Dr. John King became the United States’ acting Secretary of Education on January 1, 2016. During his one-year tenure, King is expected to face a number of challenges including overseeing the peer review of state assessment systems now that the Common Core standards are no longer mandatory.

Dr. King’s appointment has generated some controversy due to his strong support of the Common Core learning standards which aimed to establish consistent academic benchmarks in K-12 programs across each state. Under Dr. King’s tenure as the state Education Commissioner In 2011, New York implemented tests to align with the Common Core standards resulting in a 30% decrease in K-12 proficiency statewide. The backlash prompted the New York State United Teachers union to demand Dr. King’s resignation.

On December 10, 2015 the Every Child Succeeds Act (ECSA) was signed into legislation, replacing the No Child Left Behind Act (NCLBA). The ECSA legislation limits the federal Education Department’s influence, returning a significant amount of K-12 authority to the states. Through the ECSA act, each state is responsible for developing and administering their own assessment systems that meet the federal benchmark. States may continue to adopt the Common Core standards but are not mandated to as they were through the NCLBA; as a result, it is expected few states will continue with the Common Core standards.

The ECSA requires the federal Education Department to remain neutral in the states’ decision to adopt academic standards. One of Dr. King’s largest challenges as secretary may be to encourage the states to transition to higher academic standards despite no longer having the authority to “influence, incentivize, or coerce State adoption of the Common Core Standards”.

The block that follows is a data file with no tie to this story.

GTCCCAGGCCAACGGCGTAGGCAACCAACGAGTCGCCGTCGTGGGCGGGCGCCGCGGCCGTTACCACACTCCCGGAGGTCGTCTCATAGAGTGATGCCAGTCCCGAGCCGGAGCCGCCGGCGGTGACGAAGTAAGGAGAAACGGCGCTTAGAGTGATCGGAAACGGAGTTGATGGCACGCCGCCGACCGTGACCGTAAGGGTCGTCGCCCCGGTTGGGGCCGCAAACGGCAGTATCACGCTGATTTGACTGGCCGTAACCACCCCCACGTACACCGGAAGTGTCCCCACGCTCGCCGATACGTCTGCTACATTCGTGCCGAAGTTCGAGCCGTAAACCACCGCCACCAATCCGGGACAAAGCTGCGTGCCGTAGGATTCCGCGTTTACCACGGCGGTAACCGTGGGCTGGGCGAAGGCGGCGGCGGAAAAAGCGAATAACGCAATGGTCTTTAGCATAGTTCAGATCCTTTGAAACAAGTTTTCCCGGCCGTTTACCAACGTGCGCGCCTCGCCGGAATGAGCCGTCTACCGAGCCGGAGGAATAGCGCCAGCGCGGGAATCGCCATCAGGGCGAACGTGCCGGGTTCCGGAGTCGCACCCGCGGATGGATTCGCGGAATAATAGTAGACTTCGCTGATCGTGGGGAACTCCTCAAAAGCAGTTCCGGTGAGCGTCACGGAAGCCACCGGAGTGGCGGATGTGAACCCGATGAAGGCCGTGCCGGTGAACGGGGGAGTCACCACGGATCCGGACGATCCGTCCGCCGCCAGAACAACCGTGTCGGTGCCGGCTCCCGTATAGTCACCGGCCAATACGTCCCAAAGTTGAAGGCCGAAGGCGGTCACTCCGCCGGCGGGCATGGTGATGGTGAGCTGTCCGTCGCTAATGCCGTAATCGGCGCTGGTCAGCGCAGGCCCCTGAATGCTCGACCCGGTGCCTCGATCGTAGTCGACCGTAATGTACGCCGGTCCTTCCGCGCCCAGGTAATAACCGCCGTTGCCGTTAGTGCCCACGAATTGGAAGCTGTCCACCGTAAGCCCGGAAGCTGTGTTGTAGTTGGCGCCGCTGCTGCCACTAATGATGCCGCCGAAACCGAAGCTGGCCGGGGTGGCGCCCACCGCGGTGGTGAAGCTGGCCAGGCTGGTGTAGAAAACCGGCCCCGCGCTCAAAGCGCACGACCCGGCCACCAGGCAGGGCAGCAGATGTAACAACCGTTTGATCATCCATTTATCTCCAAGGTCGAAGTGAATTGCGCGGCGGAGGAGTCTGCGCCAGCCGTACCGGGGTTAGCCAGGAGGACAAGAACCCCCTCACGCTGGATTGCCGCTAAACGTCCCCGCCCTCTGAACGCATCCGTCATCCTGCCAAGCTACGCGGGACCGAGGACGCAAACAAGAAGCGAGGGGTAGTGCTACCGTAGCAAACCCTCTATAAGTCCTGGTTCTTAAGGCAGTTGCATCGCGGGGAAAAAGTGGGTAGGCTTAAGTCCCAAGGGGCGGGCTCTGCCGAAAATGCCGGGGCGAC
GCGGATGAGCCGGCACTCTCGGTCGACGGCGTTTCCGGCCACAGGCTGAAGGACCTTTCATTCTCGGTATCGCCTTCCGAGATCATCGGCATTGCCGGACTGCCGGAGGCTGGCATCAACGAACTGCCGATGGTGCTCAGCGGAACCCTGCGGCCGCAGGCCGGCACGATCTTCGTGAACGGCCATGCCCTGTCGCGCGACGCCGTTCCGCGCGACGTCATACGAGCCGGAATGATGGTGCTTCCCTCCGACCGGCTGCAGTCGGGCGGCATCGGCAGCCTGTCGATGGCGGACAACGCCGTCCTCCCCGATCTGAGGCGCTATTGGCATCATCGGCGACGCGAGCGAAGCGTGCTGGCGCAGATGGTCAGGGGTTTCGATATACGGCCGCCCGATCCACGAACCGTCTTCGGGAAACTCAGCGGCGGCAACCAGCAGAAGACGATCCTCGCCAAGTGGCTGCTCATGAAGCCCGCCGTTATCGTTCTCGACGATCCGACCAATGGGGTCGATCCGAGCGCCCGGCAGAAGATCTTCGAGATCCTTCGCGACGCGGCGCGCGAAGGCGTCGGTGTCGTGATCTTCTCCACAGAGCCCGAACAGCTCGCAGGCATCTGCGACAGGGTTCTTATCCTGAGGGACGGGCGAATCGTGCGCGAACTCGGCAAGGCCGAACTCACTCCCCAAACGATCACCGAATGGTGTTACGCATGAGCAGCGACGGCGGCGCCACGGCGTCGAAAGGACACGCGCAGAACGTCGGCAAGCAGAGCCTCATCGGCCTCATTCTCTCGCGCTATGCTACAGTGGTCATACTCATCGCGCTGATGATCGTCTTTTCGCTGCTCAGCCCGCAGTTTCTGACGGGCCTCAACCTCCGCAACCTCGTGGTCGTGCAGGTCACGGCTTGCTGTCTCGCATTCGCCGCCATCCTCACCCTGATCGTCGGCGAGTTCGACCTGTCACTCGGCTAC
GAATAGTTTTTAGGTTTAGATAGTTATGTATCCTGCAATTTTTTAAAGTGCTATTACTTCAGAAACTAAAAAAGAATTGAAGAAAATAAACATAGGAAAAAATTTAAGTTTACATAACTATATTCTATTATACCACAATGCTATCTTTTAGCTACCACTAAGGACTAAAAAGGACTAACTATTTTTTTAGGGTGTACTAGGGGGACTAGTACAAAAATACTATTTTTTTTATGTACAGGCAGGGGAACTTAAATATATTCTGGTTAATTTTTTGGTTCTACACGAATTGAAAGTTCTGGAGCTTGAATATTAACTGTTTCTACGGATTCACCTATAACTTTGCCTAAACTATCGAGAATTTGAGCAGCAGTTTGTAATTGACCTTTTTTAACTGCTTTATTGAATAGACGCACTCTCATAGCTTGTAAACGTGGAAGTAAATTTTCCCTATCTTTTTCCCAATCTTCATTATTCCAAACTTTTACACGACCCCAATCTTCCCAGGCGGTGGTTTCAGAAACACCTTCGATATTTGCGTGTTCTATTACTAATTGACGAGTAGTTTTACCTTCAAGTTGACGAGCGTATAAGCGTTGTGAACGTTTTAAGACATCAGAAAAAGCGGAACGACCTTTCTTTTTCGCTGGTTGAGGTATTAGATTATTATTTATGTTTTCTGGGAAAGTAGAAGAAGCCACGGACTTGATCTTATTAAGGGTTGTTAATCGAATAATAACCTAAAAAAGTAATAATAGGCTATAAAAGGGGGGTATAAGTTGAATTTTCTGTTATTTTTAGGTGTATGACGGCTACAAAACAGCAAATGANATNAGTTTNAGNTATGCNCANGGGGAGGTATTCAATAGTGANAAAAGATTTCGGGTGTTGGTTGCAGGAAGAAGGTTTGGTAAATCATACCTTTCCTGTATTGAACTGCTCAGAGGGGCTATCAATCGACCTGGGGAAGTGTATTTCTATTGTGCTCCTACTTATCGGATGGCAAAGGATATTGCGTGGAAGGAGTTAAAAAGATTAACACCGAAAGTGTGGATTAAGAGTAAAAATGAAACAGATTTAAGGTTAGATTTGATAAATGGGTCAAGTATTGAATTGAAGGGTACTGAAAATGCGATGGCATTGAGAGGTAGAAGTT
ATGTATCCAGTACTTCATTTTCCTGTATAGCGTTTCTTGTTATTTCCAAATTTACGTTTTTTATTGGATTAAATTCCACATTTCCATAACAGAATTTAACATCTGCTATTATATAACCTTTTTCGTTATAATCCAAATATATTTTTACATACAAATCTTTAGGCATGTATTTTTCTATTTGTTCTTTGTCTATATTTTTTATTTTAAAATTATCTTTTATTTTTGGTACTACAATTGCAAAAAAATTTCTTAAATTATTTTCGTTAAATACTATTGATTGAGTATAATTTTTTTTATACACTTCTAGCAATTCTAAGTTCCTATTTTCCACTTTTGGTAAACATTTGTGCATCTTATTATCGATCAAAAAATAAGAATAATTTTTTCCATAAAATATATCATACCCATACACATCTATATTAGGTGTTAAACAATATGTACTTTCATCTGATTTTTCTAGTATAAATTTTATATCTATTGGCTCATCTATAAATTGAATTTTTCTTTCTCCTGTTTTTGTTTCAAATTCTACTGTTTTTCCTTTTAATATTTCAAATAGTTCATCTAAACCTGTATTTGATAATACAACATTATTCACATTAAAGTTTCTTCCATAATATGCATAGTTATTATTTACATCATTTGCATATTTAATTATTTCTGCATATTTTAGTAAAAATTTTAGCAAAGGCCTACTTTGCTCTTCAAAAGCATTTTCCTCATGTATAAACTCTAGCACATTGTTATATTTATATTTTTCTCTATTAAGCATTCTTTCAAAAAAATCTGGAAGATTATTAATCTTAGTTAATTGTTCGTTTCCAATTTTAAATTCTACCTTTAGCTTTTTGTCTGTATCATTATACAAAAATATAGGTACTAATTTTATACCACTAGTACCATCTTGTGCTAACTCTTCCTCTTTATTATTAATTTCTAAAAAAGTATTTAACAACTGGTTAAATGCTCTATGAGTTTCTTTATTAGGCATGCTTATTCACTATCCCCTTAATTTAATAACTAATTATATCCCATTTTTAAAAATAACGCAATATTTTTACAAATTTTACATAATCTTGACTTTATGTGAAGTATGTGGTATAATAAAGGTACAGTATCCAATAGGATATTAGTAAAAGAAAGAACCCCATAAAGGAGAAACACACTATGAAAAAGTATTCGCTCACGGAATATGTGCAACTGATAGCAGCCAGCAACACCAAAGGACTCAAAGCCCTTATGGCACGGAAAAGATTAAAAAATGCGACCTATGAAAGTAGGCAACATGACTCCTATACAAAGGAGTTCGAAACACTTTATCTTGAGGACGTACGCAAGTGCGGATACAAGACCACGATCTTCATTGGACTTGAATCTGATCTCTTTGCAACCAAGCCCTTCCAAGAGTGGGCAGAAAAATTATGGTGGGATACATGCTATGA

It will be interesting to see how Dr. King oversees the peer review of state assessment systems, given the controversy of the federal Common Core standards and the newly limited authority of the federal Department of Education. It is possible that under Dr. King’s tenure the Common Core standards may disappear from K-12 education in the United States.

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About the Author: Dustin is a senior account manager with DesignedUX, providing communications and strategy to organizations in education and technology. Dustin is also board member of the Canadian Public Relations Society and contributes as a communications researcher with McMaster University.